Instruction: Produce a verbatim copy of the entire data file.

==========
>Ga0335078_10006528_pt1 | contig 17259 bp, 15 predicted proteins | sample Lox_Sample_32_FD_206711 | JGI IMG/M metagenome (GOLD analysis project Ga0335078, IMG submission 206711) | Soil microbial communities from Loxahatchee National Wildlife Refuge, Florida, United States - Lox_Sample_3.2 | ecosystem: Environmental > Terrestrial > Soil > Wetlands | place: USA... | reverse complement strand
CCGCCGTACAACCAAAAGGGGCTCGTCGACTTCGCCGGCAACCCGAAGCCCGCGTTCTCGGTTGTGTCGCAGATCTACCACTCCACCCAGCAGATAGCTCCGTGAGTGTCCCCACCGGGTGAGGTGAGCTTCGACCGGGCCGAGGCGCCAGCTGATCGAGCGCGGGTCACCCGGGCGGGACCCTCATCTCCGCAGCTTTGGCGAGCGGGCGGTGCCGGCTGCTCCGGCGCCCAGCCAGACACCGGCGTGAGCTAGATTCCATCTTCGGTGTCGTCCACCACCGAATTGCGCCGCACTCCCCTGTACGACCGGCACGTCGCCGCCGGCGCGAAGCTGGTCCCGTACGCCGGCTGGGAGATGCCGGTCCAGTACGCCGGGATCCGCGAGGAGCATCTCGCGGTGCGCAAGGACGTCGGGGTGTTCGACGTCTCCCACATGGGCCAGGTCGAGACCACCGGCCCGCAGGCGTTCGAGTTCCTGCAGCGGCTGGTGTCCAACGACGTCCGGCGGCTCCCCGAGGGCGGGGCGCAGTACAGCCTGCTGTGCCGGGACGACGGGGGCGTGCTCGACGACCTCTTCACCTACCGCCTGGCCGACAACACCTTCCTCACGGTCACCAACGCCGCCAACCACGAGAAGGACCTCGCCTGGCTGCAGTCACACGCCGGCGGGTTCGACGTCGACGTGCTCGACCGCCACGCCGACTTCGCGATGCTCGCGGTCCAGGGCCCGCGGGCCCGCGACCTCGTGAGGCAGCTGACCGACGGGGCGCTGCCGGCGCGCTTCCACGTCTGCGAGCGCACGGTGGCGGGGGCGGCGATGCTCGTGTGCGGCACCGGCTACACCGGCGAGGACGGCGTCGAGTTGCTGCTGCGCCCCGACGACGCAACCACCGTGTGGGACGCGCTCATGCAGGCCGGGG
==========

>Ga0335078_10006528_pt1 | contig 17259 bp, 15 predicted proteins | sample Lox_Sample_32_FD_206711 | JGI IMG/M metagenome (GOLD analysis project Ga0335078, IMG submission 206711) | Soil microbial communities from Loxahatchee National Wildlife Refuge, Florida, United States - Lox_Sample_3.2 | ecosystem: Environmental > Terrestrial > Soil > Wetlands | place: USA... | reverse complement strand
CCGCCGTACAACCAAAAGGGGCTCGTCGACTTCGCCGGCAACCCGAAGCCCGCGTTCTCGGTTGTGTCGCAGATCTACCACTCCACCCAGCAGATAGCTCCGTGAGTGTCCCCACCGGGTGAGGTGAGCTTCGACCGGGCCGAGGCGCCAGCTGATCGAGCGCGGGTCACCCGGGCGGGACCCTCATCTCCGCAGCTTTGGCGAGCGGGCGGTGCCGGCTGCTCCGGCGCCCAGCCAGACACCGGCGTGAGCTAGATTCCATCTTCGGTGTCGTCCACCACCGAATTGCGCCGCACTCCCCTGTACGACCGGCACGTCGCCGCCGGCGCGAAGCTGGTCCCGTACGCCGGCTGGGAGATGCCGGTCCAGTACGCCGGGATCCGCGAGGAGCATCTCGCGGTGCGCAAGGACGTCGGGGTGTTCGACGTCTCCCACATGGGCCAGGTCGAGACCACCGGCCCGCAGGCGTTCGAGTTCCTGCAGCGGCTGGTGTCCAACGACGTCCGGCGGCTCCCCGAGGGCGGGGCGCAGTACAGCCTGCTGTGCCGGGACGACGGGGGCGTGCTCGACGACCTCTTCACCTACCGCCTGGCCGACAACACCTTCCTCACGGTCACCAACGCCGCCAACCACGAGAAGGACCTCGCCTGGCTGCAGTCACACGCCGGCGGGTTCGACGTCGACGTGCTCGACCGCCACGCCGACTTCGCGATGCTCGCGGTCCAGGGCCCGCGGGCCCGCGACCTCGTGAGGCAGCTGACCGACGGGGCGCTGCCGGCGCGCTTCCACGTCTGCGAGCGCACGGTGGCGGGGGCGGCGATGCTCGTGTGCGGCACCGGCTACACCGGCGAGGACGGCGTCGAGTTGCTGCTGCGCCCCGACGACGCAACCACCGTGTGGGACGCGCTCATGCAGGCCGGGG